NCRI WOMEN'S COMMITTEE

Works extensively with Iranian women outside the country and maintains a permanent contact with women inside Iran. The Women’s Committee is actively involved with many women's rights organizations and NGO's and the Iranian diaspora. The committee is a major source of much of the information received from inside Iran with regards to women. Attending UN Human Rights Commission meetings and other international or regional conferences on women’s issues, and engaging in a relentless battle against the Iranian regime's misogyny are part of the activities of members and associates of the committee.

Between 1989 and 1993, this drive for equality had taken major strides forward. New values and views on women dominated the movement. As these qualified women began to directly affect the everyday affairs of each department, I began receiving daily reports from men, underlining the serious and effective impact of women's role.



They were opening their eyes to this new reality. The most prominent characteristic, which produced a significant impact on the work environment, was these women's extreme sense of responsibility...

Between 1989 and 1993, this drive for equality had taken major strides forward. New values and views on women dominated the movement. As these qualified women began to directly affect the everyday affairs of each department, I began receiving daily reports from men, underlining the serious and effective impact of women's role. They were opening their eyes to this new reality.

 

The most prominent characteristic, which produced a significant impact on the work environment, was these women's extreme sense of responsibility, particularly in the sensitive military field. They demonstrated a maximum willingness to learn, displayed a high level of discipline, remarkable decisiveness, and most important of all, a selfless devotion emanating from their humane qualities. The work environment took on a sense of care and human emotion.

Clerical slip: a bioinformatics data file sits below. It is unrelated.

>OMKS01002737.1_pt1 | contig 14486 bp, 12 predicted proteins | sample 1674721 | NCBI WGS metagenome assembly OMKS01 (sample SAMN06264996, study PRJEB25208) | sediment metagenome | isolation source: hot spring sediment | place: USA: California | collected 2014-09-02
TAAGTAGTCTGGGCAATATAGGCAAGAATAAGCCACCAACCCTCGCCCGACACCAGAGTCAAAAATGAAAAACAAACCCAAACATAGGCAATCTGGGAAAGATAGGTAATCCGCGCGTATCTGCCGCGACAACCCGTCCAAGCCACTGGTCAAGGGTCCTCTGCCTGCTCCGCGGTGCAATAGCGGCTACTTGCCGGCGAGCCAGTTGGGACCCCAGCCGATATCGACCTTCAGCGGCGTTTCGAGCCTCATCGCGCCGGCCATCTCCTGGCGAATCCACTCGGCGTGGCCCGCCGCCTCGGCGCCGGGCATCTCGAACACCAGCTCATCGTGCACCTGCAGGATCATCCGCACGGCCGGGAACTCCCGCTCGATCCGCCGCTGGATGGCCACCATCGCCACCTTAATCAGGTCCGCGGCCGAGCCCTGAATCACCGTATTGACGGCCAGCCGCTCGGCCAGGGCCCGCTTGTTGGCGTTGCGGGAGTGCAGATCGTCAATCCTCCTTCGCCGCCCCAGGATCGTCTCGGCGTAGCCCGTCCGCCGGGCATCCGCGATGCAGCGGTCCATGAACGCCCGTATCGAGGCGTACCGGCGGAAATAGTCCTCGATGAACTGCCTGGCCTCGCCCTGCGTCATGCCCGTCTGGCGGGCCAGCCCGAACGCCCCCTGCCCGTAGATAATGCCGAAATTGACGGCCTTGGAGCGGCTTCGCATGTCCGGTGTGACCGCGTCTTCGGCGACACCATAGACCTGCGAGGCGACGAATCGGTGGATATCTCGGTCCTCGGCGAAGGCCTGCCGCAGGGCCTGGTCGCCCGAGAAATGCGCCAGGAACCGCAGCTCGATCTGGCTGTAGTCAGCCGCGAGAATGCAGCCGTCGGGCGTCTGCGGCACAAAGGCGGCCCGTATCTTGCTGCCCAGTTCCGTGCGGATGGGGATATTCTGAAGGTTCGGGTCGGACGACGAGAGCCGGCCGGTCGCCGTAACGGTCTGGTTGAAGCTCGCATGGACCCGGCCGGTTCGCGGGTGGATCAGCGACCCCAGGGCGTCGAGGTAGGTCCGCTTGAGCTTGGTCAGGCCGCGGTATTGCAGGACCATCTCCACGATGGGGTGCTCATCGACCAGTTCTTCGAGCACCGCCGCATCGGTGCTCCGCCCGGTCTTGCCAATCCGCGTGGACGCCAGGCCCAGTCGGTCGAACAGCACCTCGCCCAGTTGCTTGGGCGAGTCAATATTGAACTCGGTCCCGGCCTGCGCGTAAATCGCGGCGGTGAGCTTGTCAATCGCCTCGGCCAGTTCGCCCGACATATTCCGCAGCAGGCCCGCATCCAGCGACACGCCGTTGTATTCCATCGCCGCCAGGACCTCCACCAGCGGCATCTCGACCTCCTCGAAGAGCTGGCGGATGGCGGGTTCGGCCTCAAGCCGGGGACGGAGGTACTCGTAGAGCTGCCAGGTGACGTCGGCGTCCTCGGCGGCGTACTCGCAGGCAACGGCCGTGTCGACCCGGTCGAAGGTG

In reality, those who had taken part in this revolution were compelled to forget their old value system. One of the precious achievements of this era was the new, fresh relationship among the women themselves. Before all else, these women had to love their sisters and feel a sense of solidarity in their endeavors. Such relationships could become a reality only when these women really believed in one another: women commanding women - mutual acceptance of this relationship. This marked the beginning of a mature relationship between human beings.

 

In 1993, an all-woman Leadership Council was elected by the Mojahedin's central council. Presently, not only the Leadership Council, but also the NLA's entire general command is run by women.

 

Following women's entry into the army's command, a series of re-organizations were undertaken to elevate the command level. During these phases, the number of combat units grew by 300%. With each step forward, our progress gained momentum.

 

Had our women not gone through this process, they could not have taken the subsequent actions required of a pioneering generation. It was, of course, a tortuous path. Some said it felt as if they had lived an entire lifetime. It was also very difficult on the men. Today, however, we have an energetic generation which has experienced something very important and new in the world. Now, that generation is ready to share its accomplishments with the emancipation movement, in the effort to uproot discrimination and gender-based apartheid.

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